See Your Children For Who They Are, Not Who You Want Them To Be
July 20, 2020
As parents, we naturally want the best for our children. We have made our own mistakes and don’t want our children to repeat them. However, in helping them to better prepare for the future, we might impose a specific action plan on them without considering their interests and desires, which can have unintended consequences.
We probably all know someone (or someone’s child) who devotes hours to doing things that they don’t really like just to please their parents. This problem is prevalent in sports. A common example is when kids spend hours practicing a certain sport just because their parents want them too. There are other examples, which are probably a bit dramatized. The movie “Love the Coopers” tells the story of a girl who fakes being in a relationship, just to please her parents on Christmas. Another movie that shows the same concept is called “Farewell” where a grandson stages a fake wedding ceremony just to meet the expectation of his dying grandmother.
Psychologists believe that when children grow up with parents who impose prescriptive expectations, they often struggle with inner conflict and angst.
These struggles will affect their work and relationships for many years to come. Some are eventually able to work through the disconnect and live an authentic life, but some may live a continuous struggle.
I have a personal experience with this struggle. I grew up with two conservative Chinese parents who also set prescriptive expectations, especially in school. Neither of my parents went to college, but somehow they believed that I needed a Ph.D. to be successful. I believe this expectation was derived from Confucian culture, which placed a strong emphasis on education. At the time, I was too young or inexperienced to question that expectation so I put my head down and followed what my parents expected of me. After graduating from college, I got a scholarship to study economics for a Ph.D. at a prestigious school in the United States, however, I found myself lacking the motivation. One year later, I dropped out of the program. After that, I had to figure out what I really wanted to do and how I would pursue that. Luckily, I figured it out. I went on to pursue a successful business career after getting an MBA, but the transition to do so took nearly ten years.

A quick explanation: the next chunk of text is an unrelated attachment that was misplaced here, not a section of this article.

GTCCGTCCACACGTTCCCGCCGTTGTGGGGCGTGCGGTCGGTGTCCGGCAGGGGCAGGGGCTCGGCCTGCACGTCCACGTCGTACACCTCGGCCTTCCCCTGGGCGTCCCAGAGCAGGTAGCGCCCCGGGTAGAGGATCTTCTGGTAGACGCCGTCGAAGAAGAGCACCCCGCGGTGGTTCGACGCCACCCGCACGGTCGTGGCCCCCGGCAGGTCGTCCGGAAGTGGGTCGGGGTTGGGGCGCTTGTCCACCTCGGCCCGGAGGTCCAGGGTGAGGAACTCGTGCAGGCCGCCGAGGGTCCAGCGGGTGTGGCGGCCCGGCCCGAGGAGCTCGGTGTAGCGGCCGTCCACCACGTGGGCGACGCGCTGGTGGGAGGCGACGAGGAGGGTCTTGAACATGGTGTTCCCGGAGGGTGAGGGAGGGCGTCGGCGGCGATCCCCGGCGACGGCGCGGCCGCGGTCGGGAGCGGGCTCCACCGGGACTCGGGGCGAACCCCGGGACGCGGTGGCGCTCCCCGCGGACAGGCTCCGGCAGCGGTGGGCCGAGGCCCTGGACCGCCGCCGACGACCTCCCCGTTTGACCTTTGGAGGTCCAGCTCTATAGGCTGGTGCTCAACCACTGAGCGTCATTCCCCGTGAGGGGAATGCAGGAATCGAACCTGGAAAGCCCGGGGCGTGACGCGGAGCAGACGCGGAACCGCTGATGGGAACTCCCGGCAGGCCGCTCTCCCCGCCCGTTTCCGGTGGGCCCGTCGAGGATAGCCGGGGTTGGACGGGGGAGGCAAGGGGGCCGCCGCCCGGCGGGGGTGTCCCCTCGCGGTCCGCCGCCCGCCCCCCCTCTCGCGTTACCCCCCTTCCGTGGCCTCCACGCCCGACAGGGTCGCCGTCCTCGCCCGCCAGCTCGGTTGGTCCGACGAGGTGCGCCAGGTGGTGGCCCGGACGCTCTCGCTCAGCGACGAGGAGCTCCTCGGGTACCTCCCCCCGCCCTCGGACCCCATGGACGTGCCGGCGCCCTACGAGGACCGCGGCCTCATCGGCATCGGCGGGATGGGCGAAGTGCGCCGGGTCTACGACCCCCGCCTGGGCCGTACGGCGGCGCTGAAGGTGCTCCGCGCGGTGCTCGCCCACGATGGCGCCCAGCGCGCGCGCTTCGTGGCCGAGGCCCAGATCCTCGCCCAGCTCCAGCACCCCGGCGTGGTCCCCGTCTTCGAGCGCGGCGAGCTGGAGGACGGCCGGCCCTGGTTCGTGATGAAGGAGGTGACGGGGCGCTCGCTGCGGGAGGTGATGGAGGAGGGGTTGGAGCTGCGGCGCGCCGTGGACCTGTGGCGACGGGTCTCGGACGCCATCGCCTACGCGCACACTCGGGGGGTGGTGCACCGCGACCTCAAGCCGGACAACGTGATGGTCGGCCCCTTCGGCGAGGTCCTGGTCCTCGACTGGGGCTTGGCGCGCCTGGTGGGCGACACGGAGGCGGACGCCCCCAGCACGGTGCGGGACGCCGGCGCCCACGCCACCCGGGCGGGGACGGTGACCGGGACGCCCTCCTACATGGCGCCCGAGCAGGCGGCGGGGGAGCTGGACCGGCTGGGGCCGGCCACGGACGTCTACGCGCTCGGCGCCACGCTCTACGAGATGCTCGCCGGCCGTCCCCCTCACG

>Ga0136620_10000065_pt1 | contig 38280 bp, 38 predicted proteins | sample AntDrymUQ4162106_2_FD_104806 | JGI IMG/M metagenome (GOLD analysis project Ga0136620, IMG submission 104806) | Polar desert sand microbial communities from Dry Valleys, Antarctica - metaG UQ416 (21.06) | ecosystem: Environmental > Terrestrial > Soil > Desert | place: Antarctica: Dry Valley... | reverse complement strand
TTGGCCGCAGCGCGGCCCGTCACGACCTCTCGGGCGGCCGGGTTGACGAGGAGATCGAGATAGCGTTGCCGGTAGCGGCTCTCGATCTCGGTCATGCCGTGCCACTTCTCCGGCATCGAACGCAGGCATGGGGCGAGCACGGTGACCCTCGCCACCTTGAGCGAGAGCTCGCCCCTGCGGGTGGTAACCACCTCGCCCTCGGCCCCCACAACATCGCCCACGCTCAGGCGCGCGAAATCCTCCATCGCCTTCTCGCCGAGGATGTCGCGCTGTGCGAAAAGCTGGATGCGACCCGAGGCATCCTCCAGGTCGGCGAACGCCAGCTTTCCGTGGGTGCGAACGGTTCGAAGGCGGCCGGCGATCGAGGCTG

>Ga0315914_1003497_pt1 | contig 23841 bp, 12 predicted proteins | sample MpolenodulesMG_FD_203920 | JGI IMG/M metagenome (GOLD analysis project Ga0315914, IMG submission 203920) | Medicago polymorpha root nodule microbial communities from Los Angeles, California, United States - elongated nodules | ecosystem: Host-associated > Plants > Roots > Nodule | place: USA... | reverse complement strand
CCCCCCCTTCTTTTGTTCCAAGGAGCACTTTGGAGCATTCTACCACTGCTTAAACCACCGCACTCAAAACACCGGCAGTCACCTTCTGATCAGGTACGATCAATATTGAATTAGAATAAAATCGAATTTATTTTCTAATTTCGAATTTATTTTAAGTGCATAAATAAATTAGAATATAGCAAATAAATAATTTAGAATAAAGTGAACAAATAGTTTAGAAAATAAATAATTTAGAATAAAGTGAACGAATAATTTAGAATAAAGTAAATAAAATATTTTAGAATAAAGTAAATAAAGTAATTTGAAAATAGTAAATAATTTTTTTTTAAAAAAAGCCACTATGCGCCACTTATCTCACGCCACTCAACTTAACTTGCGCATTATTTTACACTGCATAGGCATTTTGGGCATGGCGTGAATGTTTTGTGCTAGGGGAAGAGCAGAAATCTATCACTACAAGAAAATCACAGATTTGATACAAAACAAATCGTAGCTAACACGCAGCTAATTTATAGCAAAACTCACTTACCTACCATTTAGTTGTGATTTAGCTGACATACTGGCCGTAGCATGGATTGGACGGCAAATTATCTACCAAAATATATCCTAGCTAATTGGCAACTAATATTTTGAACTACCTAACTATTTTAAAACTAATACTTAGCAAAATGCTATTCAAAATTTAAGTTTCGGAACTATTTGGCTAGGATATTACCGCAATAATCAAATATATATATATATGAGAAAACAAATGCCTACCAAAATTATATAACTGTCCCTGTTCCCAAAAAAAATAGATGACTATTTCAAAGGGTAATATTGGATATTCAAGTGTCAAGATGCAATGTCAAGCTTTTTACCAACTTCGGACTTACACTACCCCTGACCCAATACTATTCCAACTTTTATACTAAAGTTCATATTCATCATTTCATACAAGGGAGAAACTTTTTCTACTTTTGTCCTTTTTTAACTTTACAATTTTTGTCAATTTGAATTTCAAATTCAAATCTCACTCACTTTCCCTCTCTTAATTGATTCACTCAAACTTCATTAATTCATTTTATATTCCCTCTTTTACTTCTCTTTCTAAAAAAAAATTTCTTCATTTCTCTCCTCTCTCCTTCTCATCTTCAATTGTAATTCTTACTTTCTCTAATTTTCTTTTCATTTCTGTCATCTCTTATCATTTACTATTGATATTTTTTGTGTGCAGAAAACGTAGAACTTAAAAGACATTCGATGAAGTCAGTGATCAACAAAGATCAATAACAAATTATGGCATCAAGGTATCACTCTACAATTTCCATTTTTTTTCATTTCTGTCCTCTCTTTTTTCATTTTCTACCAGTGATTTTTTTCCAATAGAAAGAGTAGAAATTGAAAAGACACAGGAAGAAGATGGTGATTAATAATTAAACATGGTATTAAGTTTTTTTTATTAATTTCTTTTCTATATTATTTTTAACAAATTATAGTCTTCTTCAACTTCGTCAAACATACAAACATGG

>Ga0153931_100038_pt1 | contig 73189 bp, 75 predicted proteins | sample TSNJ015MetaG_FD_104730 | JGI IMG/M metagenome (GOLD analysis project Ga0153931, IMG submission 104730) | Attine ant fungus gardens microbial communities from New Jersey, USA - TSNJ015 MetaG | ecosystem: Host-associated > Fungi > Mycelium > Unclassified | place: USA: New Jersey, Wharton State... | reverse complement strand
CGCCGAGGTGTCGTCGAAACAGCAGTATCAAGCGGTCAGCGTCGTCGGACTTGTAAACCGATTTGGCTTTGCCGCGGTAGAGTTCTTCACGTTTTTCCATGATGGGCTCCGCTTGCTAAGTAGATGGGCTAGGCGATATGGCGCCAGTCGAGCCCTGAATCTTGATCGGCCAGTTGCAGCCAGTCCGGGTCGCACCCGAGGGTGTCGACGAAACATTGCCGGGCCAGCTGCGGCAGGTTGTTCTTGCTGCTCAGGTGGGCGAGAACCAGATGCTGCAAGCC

I don’t want my children to go through the same experience.
When I became a mother, I promised myself that I would not impose any prescriptive expectations on my children. I wanted them to try different things, develop their own interests, and find a path to pursue what they wanted. When they were growing up, I listened to what they liked and didn’t like. Most of the time, I supported their decisions. Sometimes, I would urge them to give certain activities a bit more time, but in the end; I accepted their choices.
For example, when my daughters were 4 and 6 years old, I enrolled them in a Chinese school. Every Sunday afternoon, they spent 3 hours studying Chinese, with more homework for the weekdays. They hated it, and refused to do their homework. I wanted them to learn Chinese because not only is it part of their cultural heritage, but also speaking another language will give them advantages in their future careers. I asked them to give it one year. After one year, they still didn’t like it, so I dropped them from the Chinese school. Now, they regret that decision. They sometimes jokingly say, “Mom, I wish you would’ve forced us to learn Chinese”. But, knowing that I wouldn’t impose my own expectations, they always felt safe to speak their truth. To me, that is more important than a particular skill they could have learned when they were young.
By seeing our children for who they are, not what we want them to be, we are helping our children understand themselves early on. They learn to trust themselves and feel safe for being themselves. These are critical foundations for their personal growth.
“From the center of your being you have the answer. You know who you are and what you want.” – Lao Tzu